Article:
Tips for reducing noise levels
Acclimatisation may help
Brits tend to apologise for everything and, in most cases, are very conscious of when we are overstepping the mark. You will get an inclination as to whether your cockerel(s) is/are causing distress to the neighbours. Of course, it all depends where you live and some housing estates don’t allow the keeping of poultry. However, some people are intolerant of everything these days — particularly city dwellers who have moved to the country for the quiet life. But it is worth remembering that new neighbours will get used to the noise in time if it is respectable. They won’t hear it the same as when they first moved in.
Bantams are generally quieter than large fowl
Although bantams can have quite a piercing crow, in general they have a lesser impact on noise pollution coming through your bedroom window in the summer months than large fowl. True bantams, such as Seramas, Sebrights and Pekins, are tolerated more than large heavy breeds. It is worth noting that some of the more docile heavy breeds, such as Brahmas, Cochins and Orpingtons, have a tendency to crow less, but it does come down to the individual specimen and the breeding behind it.
Less is more
This one may sound obvious, but the fewer cockerels kept the better the chances of a harmonious relationship with the neighbours. A single cockerel will crow far less than if he has competition, and obviously the more competition then the more they all crow. It will only take one cockerel crowing to set them all off and this can be frustrating in the middle of the day. It is also incredibly frustrating when one of them sets off the panic call every time a squirrel passes, for example. Poultry all attune to each other, so if a hen lays and panic clucks (incessant “buck, buck, buckaaark” noises) after laying an egg, then the cockerel(s) and the whole flock will join in. Sometimes it will go on for 10 minutes or more. Imagine if your neighbour is sitting in the garden enjoying a cup of tea and a read of the Sunday papers after a long week at work. Such relentless distress noise is enough to get anyone’s hackles up. Just when it has been quiet for 20 minutes, the slightest thing can see it all kicking off again. This, to me, is far worse that an early morning cock-a-doodle-doo.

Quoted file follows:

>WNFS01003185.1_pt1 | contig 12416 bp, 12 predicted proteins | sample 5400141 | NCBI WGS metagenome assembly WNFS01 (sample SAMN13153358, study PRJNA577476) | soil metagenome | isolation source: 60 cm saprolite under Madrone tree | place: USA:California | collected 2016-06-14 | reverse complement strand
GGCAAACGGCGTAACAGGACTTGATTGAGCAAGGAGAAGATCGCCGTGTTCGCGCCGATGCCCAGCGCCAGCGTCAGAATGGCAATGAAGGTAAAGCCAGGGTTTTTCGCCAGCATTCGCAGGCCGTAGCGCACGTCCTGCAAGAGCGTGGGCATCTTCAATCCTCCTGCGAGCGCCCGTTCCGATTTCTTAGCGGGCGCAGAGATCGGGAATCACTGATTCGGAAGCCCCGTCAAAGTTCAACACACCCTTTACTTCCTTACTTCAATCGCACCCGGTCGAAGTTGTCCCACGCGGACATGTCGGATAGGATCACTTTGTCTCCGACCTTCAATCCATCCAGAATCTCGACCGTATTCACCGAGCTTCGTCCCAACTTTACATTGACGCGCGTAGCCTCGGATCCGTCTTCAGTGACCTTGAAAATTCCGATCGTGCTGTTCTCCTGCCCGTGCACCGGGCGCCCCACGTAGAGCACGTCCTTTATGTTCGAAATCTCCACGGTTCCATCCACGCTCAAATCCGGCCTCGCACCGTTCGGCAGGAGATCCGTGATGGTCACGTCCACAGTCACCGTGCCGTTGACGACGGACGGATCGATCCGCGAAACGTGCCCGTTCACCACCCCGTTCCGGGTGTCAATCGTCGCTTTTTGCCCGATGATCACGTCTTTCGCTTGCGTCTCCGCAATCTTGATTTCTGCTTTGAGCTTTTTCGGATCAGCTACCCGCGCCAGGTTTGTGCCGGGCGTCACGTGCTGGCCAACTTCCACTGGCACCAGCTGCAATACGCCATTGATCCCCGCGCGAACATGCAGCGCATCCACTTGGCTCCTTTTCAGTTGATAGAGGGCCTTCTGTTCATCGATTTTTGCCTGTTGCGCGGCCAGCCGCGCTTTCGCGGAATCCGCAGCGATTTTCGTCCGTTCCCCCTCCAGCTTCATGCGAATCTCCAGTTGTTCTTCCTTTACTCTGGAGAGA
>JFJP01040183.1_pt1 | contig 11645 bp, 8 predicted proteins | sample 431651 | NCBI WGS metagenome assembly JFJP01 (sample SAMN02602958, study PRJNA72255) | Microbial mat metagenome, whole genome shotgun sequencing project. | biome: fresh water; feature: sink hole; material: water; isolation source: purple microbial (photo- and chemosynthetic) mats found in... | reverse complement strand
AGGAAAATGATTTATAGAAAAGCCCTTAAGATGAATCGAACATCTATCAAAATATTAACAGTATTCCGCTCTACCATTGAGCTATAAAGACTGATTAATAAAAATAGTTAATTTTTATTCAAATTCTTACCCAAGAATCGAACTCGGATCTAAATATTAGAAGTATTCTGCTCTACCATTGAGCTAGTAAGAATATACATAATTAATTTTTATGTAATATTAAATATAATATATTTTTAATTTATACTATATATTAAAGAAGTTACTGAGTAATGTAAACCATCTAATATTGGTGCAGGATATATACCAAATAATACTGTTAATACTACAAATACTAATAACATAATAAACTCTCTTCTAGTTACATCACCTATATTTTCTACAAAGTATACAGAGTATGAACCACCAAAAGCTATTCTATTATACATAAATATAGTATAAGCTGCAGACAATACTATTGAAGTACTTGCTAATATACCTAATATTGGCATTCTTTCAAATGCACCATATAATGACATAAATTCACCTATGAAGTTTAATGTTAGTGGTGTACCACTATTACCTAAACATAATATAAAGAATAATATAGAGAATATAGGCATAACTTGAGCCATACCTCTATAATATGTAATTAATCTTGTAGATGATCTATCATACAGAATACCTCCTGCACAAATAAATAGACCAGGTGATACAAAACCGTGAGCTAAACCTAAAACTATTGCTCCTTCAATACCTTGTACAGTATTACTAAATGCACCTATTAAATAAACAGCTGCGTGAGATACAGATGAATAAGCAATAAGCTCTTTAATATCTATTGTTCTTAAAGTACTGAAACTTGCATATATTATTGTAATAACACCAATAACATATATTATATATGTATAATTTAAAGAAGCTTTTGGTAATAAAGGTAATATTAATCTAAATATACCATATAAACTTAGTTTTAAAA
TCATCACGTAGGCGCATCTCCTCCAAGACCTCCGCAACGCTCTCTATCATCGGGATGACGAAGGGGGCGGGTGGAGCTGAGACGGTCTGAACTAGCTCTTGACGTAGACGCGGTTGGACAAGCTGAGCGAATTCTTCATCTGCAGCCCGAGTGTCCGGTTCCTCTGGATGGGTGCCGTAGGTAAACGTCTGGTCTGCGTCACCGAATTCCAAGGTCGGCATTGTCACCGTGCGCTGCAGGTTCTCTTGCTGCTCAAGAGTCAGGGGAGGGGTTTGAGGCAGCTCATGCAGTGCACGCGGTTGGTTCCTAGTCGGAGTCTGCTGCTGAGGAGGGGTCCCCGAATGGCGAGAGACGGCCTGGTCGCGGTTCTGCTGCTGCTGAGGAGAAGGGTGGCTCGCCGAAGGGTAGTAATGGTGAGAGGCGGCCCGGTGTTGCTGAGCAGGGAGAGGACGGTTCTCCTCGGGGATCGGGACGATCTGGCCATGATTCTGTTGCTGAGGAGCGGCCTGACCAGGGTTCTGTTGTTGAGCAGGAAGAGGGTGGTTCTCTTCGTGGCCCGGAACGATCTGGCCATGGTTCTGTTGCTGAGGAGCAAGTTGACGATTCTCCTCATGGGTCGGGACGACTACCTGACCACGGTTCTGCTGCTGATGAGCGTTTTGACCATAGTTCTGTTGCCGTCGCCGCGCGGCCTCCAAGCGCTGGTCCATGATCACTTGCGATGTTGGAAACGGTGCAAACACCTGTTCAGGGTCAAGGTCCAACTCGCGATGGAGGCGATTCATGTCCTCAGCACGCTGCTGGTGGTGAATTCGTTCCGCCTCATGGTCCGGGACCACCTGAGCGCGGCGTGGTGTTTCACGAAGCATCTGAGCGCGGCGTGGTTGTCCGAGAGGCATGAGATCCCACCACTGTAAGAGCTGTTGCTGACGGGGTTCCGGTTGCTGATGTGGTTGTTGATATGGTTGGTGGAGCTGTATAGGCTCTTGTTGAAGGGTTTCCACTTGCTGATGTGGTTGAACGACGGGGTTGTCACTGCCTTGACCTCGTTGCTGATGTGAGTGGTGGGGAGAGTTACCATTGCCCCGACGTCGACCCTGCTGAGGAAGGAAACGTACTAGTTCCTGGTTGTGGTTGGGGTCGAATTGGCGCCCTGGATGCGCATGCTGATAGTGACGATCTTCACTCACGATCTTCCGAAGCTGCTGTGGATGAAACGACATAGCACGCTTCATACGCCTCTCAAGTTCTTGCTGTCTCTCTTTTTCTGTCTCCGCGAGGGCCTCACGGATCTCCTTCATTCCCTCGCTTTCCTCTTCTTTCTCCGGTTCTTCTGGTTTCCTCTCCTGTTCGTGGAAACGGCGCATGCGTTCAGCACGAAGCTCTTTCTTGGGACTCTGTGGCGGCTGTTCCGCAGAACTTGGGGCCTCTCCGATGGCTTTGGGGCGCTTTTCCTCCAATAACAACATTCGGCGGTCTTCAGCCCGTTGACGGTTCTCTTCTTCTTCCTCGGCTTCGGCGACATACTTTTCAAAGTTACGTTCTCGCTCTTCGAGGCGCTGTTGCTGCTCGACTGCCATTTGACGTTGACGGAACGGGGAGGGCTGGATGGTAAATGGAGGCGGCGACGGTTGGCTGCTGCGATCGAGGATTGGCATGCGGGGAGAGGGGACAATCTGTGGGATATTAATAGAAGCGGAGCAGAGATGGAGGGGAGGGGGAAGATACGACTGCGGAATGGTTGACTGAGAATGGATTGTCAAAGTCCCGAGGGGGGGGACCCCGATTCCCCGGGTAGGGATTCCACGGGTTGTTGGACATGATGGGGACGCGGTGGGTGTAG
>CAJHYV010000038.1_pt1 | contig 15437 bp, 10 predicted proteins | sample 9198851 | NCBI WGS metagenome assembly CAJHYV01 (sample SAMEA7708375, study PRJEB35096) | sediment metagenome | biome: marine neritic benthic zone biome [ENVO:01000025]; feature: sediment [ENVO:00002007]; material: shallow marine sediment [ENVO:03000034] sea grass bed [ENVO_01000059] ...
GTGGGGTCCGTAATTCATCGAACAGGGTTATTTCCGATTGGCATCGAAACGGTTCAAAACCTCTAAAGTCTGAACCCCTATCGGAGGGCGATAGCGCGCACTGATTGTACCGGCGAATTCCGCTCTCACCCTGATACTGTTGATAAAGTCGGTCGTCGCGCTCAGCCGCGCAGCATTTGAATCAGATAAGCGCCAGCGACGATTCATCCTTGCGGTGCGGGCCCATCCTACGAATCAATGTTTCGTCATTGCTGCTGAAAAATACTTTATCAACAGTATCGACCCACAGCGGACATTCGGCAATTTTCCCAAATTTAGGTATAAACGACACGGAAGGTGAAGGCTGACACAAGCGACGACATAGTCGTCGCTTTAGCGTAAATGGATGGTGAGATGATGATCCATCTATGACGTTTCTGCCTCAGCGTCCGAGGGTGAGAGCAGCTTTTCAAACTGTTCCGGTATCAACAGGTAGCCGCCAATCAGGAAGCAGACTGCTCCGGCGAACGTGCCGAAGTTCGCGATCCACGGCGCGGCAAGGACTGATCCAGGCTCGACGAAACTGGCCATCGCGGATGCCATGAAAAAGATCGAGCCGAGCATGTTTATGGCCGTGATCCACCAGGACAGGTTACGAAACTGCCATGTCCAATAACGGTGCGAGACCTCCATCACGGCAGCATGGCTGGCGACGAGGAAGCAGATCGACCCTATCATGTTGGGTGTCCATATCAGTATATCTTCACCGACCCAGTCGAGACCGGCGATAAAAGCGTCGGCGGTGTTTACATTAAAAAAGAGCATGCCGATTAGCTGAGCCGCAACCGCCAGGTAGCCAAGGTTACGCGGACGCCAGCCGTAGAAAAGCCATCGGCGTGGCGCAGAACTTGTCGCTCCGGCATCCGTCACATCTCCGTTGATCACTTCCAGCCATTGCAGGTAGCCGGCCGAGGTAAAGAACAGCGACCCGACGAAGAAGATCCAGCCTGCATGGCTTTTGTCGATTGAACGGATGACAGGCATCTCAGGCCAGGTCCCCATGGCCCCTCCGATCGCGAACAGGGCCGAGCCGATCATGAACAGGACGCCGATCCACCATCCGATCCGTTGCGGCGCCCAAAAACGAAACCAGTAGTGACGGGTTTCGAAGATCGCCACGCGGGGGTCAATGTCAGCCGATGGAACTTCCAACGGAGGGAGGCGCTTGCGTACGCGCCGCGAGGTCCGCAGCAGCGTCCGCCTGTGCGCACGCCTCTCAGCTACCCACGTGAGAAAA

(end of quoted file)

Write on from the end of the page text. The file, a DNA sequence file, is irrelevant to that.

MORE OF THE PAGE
Keep them busy
Males crow sometimes out of sheer boredom, particularly when they are isolated. The chances of noise levels increase greatly when a male has no other release but to declare that he is the boss, several times an hour. Males need to be kept busy by spending time scratching and searching for food, ideally with room to run, plus some females to keep them occupied.
It is a royal pain, but for many people the only way they can appease their neighbours is by bringing their cockerel(s) into a well ventilated box and keeping them in a dark garage each night until a respectable hour, such as 8am onwards.
This really is an old one, but offering your neighbours some gratis fresh eggs every now and then can help to keep relations good.
The further away your cockerel resides from your neighbours, the better. Even a few feet in the right direction may be enough to take the edge off any potential complaints.